It is incredibly important for people to have access to truthful information during an age of misinformation, but academic journals — which contain so much important knowledge — are often locked away instead of shared. The result is a lack of reliable content on the internet that is a disservice to everyone.
There are a multitude of reasons behind academia's elusive nature throughout history. Whether it be paywalls, complex or even downright incomprehensible papers, or even historical bias towards upper class men, academia has always found a way to make itself less accessible to the common person.
Social media can remedy a lot of these issues, as it can help close class boundaries by making information more largely widespread and digestible for the common person. Although some articles cannot be posted because of paywalls, many public universities are taking steps to make academic papers free. A study by the Journal of Informetrics said that making academic articles free to the public makes them more accessible to the general public via social media.
Academic papers are also often long-winded and costly, with graphs and information that people outside that area of study often cannot understand easily. Social media distributes the information found in these studies as quick synopses of their results.
Academics have recently been paying closer attention to this relationship between social media and academia. Dr. Ehsan Mohammadi, an associate professor at USC's School of Information Science, leads multiple research projects studying how social media could help spread academic research to the general public.
“Here’s academia, okay, and here’s the public. Most papers that they are publishing in academia don’t go outside academia. They're going to stay here” he said.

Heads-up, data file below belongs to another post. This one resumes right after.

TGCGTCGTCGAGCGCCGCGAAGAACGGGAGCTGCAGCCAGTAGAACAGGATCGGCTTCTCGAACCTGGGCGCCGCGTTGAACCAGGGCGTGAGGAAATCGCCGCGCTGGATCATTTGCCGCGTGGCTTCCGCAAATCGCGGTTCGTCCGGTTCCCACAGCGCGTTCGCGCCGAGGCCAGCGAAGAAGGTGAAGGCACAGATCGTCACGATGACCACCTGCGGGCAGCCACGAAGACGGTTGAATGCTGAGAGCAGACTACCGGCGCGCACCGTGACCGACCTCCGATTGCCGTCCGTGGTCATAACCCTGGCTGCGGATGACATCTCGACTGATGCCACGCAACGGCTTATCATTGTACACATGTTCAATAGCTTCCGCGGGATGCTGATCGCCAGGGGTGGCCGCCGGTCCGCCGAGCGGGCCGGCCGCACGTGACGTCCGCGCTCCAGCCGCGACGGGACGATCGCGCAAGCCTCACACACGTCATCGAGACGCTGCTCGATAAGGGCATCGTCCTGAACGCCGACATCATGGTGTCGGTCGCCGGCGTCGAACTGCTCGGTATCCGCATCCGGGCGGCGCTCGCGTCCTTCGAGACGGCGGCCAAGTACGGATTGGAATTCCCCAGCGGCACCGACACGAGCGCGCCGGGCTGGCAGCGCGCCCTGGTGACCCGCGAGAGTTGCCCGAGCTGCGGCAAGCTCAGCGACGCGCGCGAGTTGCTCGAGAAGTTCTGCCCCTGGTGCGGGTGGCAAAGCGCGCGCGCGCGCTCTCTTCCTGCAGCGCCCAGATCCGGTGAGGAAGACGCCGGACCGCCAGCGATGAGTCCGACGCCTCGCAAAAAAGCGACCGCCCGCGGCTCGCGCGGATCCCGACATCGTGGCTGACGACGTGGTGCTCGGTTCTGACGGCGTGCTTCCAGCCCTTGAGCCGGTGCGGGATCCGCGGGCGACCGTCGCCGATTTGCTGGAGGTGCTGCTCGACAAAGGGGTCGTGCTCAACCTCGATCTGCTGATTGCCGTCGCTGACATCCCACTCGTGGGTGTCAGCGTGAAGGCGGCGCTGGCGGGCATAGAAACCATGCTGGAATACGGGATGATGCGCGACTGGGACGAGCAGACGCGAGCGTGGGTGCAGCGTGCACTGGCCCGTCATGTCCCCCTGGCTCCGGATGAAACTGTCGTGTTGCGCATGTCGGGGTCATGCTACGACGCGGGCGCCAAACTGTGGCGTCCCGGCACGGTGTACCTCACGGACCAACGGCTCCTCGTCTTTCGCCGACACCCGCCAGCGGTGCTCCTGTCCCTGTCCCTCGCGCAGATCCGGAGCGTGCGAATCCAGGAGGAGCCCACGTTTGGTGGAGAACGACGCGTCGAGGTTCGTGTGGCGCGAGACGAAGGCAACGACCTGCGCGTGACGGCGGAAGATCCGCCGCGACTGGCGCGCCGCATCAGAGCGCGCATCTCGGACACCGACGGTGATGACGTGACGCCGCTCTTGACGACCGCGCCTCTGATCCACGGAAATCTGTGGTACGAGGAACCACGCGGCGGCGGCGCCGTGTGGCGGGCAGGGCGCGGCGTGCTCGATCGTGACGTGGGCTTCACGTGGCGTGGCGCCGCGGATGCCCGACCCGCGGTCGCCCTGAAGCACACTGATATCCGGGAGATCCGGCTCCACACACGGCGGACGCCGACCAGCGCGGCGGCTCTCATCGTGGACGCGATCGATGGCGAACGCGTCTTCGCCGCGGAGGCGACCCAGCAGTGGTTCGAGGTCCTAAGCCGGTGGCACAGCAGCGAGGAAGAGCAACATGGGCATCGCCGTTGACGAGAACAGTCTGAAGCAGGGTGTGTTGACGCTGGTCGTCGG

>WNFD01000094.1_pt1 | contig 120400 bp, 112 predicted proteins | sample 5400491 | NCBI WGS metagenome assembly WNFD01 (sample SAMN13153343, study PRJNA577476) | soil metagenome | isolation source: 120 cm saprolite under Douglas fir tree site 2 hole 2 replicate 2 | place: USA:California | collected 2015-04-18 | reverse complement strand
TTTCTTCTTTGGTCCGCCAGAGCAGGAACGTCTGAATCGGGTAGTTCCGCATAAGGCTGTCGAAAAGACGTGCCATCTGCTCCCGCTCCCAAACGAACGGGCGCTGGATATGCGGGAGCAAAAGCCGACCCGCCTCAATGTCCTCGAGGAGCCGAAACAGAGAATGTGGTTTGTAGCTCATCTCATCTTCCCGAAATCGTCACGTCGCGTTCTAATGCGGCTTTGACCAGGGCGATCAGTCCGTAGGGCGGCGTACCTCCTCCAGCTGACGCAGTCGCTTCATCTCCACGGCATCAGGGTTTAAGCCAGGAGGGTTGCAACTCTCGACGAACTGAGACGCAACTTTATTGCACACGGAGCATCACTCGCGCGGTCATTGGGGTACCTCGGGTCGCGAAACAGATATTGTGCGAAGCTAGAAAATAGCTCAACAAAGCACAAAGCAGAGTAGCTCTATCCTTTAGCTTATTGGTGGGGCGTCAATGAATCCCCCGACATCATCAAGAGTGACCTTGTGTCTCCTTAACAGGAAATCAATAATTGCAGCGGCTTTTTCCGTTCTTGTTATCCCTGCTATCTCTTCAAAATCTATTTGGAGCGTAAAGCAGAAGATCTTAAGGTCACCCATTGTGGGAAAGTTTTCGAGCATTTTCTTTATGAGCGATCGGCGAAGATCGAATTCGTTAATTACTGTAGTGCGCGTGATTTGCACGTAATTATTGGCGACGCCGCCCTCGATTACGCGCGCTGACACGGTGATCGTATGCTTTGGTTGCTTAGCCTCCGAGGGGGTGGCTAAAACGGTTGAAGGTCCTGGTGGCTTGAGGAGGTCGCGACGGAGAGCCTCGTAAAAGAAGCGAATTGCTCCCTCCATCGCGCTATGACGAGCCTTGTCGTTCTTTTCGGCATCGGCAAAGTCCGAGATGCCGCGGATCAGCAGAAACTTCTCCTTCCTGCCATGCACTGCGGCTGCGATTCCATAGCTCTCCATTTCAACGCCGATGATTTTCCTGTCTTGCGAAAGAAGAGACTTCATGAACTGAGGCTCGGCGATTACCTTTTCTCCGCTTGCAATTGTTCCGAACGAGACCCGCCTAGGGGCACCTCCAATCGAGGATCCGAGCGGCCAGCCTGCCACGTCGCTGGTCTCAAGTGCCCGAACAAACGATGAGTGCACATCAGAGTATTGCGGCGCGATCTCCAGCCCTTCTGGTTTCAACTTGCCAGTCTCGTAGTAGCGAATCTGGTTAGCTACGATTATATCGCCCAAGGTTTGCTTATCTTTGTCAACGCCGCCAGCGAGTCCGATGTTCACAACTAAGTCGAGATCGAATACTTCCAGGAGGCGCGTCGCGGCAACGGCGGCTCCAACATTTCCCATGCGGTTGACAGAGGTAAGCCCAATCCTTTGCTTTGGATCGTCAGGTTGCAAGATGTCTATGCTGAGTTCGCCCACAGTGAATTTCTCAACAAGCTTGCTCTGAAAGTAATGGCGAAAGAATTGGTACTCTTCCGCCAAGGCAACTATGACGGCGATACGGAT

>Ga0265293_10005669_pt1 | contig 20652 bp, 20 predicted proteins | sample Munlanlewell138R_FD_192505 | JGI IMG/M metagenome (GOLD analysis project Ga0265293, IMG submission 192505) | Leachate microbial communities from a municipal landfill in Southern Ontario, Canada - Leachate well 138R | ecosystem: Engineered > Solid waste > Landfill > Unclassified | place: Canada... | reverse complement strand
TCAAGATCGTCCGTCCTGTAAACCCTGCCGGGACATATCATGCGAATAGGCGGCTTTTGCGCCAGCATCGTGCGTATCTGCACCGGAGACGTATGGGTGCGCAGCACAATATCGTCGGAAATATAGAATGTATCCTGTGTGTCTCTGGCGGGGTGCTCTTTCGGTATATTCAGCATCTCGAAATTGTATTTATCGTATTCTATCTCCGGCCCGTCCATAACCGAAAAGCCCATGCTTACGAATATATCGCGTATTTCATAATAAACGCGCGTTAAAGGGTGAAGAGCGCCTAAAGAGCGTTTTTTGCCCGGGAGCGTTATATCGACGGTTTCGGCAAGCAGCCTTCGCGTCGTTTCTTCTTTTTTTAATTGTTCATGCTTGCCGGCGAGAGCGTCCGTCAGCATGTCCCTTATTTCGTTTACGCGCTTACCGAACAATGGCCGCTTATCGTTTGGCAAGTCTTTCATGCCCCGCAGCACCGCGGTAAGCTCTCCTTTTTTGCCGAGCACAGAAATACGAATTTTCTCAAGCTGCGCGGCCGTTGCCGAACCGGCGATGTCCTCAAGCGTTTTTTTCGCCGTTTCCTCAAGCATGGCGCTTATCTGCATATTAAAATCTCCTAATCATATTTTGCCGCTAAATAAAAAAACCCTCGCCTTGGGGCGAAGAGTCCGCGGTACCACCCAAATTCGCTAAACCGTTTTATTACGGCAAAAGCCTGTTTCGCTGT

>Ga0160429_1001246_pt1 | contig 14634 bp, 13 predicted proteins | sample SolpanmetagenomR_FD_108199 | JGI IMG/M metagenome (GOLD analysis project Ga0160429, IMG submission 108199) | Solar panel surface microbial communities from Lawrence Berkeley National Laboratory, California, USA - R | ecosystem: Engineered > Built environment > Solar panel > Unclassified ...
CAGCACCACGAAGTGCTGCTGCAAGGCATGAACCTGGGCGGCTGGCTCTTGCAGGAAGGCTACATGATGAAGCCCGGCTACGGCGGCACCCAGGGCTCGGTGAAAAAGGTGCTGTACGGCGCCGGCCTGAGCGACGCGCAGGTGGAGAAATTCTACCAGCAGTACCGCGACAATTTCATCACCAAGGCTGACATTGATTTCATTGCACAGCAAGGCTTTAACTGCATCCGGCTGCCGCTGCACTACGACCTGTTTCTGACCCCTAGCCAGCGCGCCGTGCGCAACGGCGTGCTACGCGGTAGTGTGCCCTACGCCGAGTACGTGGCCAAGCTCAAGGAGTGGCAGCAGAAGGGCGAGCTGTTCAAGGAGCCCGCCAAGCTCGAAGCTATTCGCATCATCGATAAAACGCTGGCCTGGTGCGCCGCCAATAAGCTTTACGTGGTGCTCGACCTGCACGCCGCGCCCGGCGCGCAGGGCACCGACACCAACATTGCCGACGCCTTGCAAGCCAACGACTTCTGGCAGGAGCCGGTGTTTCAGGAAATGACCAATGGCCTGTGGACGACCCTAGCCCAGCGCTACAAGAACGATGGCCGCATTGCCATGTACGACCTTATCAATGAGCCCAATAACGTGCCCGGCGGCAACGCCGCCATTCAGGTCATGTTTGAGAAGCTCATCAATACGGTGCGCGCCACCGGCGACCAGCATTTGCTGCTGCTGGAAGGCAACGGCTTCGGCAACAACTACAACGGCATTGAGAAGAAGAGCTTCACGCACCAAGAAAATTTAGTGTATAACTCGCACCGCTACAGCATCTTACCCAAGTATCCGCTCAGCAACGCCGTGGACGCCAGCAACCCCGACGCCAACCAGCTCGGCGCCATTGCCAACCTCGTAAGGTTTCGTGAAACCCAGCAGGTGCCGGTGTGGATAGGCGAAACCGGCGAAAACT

This lack of access is a problem that has plagued academia throughout its history. And even though more and more people are pursuing higher education, the problem still remains, as most people who go to college do not remain in academia their whole lives.
"More than half of the people that share content — scientific articles on these two platforms (X and Facebook) — they are non-academics," Mohammadi said.
Mohammadi and his team said this spread of information is a great positive because it means that much of the discussion on social media around academic topics is done by people outside of higher education. X, formerly known as Twitter, provides a space for people to share and discuss credible and important information, he said.
X and other social media are beneficial for allowing this information to make its way to people of many different ages, races, genders and disciplines. This opens the content up to people who historically have not had access to academic articles, most prominently people of color and those in lower socioeconomic positions.
Research also suggests that, given the opportunity, more people would properly use this space to pursue credible knowledge.
X was useful as a tool for disseminating information about the 61st annual Scientific Meeting at the Cardiac Society of Australia and New Zealand, according to a 2013 study led by the National Library of Medicine held in Australia. They studied how a trending hashtag linked to the meeting caused more people to discuss the findings presented at the meeting.
The researchers at the National Library of Medicine found that, through the use of social media, many X users who would not normally go out of their way to find information on such content, still viewed, liked and commented on those posts.
The results of this study said that people are not against the idea of learning credible information from social media, they just need better exposure to information that they know is reliable. Academia is a great source of this information, as it provides credible, formally measured studies on many topics.
Research areas such as poverty, business practices, taxation and history shape our society to be what it is. People working in academia get the opportunity to look at the world through a more objective, analytical lens, and while they are not completely free from bias, they are given the rare chance to pursue and share information based on measurable facts.
This begs the question, what advantages would society as a whole get from more complete access to academic research on the internet?
What if the average person could see the world as an academic does, with the means and resources to objectively study any issue? They could become a lot more informed, and even if that wouldn't directly lead to social progress, at the very least we could start a discussion around it.
So don’t trust everything you see on the internet. But maybe take a look at something outside your comfort zone, and you might learn something new.